The Trade Minister of Benin, Fatiou Akplogan made it clear that the proposal submitted by the Cotton countries on how to deal with the issue in the context of the agriculture negotiations should be understood as a proposal for negotiation, rather than as a unequivocal commitment. He explained that this was in response to concerns raised by the developed country cotton subsidisers to the effect that they faced internal constraints which prevented from dealing with the cotton issue outside the agriculture negotiations.

Minister Akplogan stated further that this meant that the West African cotton countries, together with countries of Sub-Saharan Africa as a whole, as well as their allies, expected a meaningful response from the other side. Such a response should state unambiguously that issue would be dealt with in an "ambitious and swift" manner, recalling the phrase used by the Heads of States at the recent G8 meeting. However, that this response had so far not been forthcoming. The Minister further stated that he had, together with colleagues from Chad, and Mali, met with Tim Grosser, the Chair of the Agriculture negotiating group on June 27, prior to Grosser issuing his agriculture text, and had envisaged a commitment in the text in line with their demands, but were disappointed.

The Senegalese Trade Minister, Mr Ousmane Ngong, stressed that the position on cotton reflected political will and corresponding decision at the highest political level of the Heads of State these countries with the solidarity of their counterparts, and that the cotton problem was not unique to the four West African countries alone. He said the situation of cotton producers in Africa had worsened from last year when the issue first came to prominence, with the cotton production in the United States having multiplied two-fold, with equally multiplying consequences for the depression of world prices for cotton, and making the situation of poor cotton even more precarious. In this context, it was difficult for the countries to accept the cotton issue being subsumed in the agriculture negotiations if the proposals put forward were not met.

As to whether the West African countries would refuse to sign to a July package that did not satisfy their demands, Beninois trade Minister Akplogan stated that they were open to negotiate but were not prepared to accept the death of thousands of peasants as the price of a deal.


Oxfam Briefing Paper

One Minute to Midnight

July 2004

Will WTO negotiations in July deliver a meaningful agreement?

[For the full report and related press releases, see http://www.oxfam.org.uk/what_we_do/issues/trade/bp65_wto.htm]

One week away from a crucial meeting of the General Council of the World Trade Organisation, time is running out for the Doha round. Almost a year after the ministerial conference in Cancun and three years after the Doha round, negotiations have gone in circles because of the continuing deadlock on key issues such as agricultural reform. The July framework negotiations represent a crucial juncture for rich and poor countries alike. Any dilution of the Doha development objectives to accommodate developed countries' self-interested mercantilism would damage the prospects of poor countries of the South. On the other hand, a failure would further weaken the multilateral trading system. Oxfam calls on WTO members to agree to a meaningful, pro-development framework by the end of July 2004.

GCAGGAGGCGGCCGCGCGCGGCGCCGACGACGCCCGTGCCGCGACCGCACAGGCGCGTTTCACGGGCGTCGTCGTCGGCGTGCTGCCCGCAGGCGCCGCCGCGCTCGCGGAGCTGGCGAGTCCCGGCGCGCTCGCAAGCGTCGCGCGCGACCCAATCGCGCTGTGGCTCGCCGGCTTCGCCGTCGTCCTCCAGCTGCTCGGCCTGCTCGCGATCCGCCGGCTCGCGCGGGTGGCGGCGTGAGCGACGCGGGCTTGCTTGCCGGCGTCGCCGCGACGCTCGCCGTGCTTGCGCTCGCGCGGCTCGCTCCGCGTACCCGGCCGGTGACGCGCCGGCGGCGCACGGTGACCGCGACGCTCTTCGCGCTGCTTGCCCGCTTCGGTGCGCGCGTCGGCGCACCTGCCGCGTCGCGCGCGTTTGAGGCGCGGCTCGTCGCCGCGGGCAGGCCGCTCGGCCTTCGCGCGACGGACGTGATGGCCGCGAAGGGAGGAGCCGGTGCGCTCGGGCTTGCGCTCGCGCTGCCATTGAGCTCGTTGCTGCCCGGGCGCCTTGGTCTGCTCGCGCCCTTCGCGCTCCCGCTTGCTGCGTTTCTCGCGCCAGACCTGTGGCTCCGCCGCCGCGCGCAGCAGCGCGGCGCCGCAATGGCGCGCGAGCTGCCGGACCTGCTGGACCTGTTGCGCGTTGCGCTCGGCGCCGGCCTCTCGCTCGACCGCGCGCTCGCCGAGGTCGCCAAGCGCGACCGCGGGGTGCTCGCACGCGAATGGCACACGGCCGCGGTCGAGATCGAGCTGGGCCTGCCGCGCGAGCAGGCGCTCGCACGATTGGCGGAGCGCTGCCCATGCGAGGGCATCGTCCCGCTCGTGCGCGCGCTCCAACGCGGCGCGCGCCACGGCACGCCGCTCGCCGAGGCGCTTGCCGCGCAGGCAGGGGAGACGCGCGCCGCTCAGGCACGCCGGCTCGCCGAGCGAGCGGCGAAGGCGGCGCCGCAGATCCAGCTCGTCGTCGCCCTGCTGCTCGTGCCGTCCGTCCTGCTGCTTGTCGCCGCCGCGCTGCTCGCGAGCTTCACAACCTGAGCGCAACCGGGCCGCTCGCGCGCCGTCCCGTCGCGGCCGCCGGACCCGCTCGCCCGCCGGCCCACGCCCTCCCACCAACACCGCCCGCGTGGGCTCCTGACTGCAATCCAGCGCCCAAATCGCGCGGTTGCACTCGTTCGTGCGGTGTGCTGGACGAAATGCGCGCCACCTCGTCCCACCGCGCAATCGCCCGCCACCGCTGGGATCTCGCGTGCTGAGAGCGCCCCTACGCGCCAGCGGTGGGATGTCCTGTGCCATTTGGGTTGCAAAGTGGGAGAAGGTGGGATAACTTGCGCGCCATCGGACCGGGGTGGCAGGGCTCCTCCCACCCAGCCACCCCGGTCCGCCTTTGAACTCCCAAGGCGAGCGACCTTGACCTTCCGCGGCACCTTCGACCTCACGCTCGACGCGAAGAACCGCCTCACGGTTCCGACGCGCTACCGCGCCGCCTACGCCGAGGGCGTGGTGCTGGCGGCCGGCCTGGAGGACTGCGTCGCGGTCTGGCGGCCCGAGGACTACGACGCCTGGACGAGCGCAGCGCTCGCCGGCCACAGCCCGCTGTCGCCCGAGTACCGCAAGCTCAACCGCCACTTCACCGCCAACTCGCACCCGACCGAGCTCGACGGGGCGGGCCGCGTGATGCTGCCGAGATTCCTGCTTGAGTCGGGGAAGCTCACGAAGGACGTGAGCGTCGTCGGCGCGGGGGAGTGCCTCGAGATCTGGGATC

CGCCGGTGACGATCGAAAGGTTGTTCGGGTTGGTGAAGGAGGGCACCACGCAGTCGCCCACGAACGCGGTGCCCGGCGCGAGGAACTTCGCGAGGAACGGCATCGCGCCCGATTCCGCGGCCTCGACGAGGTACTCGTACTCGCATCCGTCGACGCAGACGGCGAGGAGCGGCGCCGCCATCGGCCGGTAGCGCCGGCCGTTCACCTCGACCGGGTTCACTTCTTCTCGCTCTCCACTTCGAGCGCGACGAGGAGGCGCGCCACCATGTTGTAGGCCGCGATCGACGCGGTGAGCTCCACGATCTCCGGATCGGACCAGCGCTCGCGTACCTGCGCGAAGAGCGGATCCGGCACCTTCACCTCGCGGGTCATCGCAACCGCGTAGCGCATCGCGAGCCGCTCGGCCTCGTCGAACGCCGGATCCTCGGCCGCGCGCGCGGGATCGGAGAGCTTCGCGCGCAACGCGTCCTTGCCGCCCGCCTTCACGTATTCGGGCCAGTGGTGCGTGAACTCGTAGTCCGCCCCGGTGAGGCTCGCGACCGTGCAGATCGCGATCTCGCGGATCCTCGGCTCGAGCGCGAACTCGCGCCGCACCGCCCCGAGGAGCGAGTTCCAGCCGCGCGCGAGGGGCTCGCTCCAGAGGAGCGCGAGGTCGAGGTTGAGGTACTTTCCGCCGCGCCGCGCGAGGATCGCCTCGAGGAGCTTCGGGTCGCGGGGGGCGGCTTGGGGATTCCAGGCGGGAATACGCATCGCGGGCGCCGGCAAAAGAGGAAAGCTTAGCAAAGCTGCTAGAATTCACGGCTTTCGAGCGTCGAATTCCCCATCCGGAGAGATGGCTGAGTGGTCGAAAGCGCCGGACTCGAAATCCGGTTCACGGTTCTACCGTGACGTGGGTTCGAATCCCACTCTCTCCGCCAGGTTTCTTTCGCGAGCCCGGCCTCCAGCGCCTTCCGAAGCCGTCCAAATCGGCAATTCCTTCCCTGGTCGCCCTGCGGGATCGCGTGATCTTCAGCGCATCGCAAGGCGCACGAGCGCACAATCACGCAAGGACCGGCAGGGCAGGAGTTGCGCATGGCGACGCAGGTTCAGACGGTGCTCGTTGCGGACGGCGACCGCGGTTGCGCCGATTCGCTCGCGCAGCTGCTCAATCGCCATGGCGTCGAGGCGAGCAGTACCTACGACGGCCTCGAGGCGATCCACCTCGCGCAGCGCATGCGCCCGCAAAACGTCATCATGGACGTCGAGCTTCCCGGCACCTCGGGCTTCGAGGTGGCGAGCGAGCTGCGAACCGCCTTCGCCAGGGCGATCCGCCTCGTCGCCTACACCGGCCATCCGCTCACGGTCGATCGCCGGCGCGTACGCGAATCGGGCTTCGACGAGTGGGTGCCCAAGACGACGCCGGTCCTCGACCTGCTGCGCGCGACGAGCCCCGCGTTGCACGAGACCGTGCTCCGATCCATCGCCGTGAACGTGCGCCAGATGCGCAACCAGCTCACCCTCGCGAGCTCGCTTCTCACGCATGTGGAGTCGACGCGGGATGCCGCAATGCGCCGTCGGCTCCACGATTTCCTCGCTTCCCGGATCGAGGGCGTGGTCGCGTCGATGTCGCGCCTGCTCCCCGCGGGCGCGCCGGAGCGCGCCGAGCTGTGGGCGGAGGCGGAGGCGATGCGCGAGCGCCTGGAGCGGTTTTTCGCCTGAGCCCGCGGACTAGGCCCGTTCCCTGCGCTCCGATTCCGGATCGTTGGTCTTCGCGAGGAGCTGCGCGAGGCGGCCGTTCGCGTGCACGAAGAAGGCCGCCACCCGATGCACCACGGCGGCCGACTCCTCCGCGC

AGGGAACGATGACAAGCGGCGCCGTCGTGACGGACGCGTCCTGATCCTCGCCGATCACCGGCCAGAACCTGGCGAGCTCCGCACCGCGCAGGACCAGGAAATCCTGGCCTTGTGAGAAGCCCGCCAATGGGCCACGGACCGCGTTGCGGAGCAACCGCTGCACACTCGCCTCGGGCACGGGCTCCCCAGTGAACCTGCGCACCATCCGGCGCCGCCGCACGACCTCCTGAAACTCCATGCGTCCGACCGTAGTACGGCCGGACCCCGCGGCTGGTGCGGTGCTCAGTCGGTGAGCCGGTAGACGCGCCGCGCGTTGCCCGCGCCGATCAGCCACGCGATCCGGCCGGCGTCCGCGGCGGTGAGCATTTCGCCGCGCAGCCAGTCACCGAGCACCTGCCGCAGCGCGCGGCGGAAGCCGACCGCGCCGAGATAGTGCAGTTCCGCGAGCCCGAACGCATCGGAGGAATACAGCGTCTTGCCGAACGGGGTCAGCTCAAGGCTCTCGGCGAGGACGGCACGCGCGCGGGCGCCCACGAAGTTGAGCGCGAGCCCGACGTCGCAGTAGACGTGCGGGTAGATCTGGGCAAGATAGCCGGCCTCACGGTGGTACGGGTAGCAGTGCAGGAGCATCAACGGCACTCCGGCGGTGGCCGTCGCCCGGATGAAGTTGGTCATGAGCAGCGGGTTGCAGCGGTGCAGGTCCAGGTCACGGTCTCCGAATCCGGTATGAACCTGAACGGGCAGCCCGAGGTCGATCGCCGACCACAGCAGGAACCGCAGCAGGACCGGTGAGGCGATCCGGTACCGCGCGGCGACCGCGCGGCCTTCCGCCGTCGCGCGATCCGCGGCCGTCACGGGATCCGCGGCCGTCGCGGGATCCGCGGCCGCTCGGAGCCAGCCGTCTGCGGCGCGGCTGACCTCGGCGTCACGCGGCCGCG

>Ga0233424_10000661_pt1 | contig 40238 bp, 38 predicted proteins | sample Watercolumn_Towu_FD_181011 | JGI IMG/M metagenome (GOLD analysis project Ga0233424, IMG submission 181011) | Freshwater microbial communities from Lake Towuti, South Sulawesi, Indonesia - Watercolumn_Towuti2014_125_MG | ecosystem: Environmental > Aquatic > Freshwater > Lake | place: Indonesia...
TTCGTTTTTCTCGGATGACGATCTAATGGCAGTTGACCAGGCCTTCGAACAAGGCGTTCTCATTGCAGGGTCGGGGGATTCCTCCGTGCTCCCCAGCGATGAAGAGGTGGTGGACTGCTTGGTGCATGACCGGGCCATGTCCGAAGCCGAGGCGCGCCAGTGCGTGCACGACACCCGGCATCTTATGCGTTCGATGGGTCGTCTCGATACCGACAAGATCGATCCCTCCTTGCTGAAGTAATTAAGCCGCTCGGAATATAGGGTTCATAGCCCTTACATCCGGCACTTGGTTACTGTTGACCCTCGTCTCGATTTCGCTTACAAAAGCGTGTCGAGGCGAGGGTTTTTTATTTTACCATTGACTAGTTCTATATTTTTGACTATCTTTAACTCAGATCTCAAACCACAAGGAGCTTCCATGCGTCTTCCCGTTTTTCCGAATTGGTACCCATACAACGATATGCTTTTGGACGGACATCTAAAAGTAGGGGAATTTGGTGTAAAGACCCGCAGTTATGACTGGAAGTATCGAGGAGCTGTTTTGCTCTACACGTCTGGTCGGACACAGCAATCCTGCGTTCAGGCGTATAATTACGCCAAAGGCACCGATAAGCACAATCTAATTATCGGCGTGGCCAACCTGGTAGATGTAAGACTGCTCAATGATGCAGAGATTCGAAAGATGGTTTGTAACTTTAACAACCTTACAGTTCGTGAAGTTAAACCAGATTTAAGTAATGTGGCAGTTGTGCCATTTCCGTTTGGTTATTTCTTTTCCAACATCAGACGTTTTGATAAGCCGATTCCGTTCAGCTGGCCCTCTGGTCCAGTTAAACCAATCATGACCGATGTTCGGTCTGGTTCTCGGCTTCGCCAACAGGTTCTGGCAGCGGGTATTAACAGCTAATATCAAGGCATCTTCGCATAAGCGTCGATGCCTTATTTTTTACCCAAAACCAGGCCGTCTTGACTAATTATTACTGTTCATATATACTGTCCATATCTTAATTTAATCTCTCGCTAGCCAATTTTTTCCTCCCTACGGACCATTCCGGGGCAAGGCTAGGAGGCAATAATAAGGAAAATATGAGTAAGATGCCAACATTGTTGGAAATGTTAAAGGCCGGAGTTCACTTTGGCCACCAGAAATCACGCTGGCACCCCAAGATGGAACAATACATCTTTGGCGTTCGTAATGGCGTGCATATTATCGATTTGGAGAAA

Introduction

Almost three years after the mandate of Doha was signed, members of the World Trade Organisation are at a crossroads. The completion of a meaningful development round is an essential condition for the survival of a rules-based multilateral trading system. In the past, the major trading nations, such as the United States, the European Union, Japan, Canada, and Australia controlled the WTO to their own advantage. Today, they are facing an increasing challenge from the majority of the member states: developing countries, whose interests have been ignored or damaged by previous agreements.

For the past three years, despite promises made at Doha, developed countries have not provided the political vision and leadership that would create the conditions for a transition to a fairer and more sustainable trading system, and a set of rules that would favour equitable development. Old-style mercantilism still prevails, in complete contradiction to the international community's commitment to use trade as a lever to reduce poverty and achieve the UN Millennium Development Goals.

After the failure of the Ministerial Conference in Cancun in September 2003, developing countries were accused of making 'unreasonable' demands on developed countries to fulfil the commitments that they had made as part of the Doha mandate. Now, in advance of the July meeting of the General Council, the blame game has begun again. Developing countries are being put in the unfair position of having to accept a modified framework or take the blame for the collapse of the round. Such an interpretation completely ignores the main factors that have been blocking progress in the round so far:

  • an overloaded, complex negotiation agenda, including new topics such as 'the Singapore issues' (investment, government procurement, competition, and trade facilitation);
  • the intransigence of the United States, delaying reform of the agreement on Trade-Related Aspects of Intellectual Property Rights (TRIPS) until August 2003, and insisting on the freedom to continue subsidising its domestic cotton production;
  • the lengthy CAP reform process, which resulted in a modest reform package by June 2003, and the U-turn represented by the US Farm Act, which was enacted a few months after the Doha ministerial conference both domestic developments contradicted commitments made at the WTO to substantial agricultural reform;
  • non-transparent, chaotic processes, which contributed to the failure of the Cancun conference.

The Doha round has now reached a critical point. The WTO negotiations on a framework must remain true to the letter and spirit of the Doha mandate. Fairer trade rules would not only allow developing countries to use trade to achieve sustainable development, but would also strengthen the rules-based multilateral trading system, which benefits all countries.